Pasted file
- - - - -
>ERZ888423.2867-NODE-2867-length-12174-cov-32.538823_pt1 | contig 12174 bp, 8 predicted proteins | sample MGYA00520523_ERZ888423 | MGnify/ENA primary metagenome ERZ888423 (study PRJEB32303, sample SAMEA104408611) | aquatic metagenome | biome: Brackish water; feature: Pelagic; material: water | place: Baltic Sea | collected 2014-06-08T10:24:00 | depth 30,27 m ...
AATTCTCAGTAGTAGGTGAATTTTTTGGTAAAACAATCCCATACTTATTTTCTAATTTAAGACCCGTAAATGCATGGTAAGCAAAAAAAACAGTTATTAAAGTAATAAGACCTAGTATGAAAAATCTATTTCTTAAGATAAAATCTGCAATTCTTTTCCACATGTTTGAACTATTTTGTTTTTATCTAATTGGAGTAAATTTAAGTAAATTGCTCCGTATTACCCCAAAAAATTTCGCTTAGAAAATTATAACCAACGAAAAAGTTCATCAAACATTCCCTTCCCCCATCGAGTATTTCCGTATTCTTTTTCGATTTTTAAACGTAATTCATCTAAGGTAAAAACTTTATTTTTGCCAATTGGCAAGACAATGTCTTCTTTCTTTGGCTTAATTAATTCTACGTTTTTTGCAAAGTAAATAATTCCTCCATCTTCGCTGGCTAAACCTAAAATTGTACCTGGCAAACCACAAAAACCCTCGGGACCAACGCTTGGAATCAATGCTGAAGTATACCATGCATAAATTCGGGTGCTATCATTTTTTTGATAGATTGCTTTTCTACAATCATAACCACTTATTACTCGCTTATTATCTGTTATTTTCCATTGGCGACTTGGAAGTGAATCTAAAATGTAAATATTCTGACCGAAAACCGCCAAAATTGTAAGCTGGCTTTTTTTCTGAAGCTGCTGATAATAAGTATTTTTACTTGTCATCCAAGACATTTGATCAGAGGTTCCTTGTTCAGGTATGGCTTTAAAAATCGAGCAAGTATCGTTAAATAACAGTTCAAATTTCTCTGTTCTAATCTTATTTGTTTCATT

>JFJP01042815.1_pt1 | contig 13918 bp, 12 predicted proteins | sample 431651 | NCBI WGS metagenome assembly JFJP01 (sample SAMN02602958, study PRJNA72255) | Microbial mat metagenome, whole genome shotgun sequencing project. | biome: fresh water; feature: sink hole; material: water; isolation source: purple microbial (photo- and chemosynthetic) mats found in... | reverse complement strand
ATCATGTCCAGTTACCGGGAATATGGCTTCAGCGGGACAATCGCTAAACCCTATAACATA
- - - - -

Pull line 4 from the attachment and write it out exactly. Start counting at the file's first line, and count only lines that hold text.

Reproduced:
ATCATGTCCAGTTACCGGGAATATGGCTTCAGCGGGACAATCGCTAAACCCTATAACATA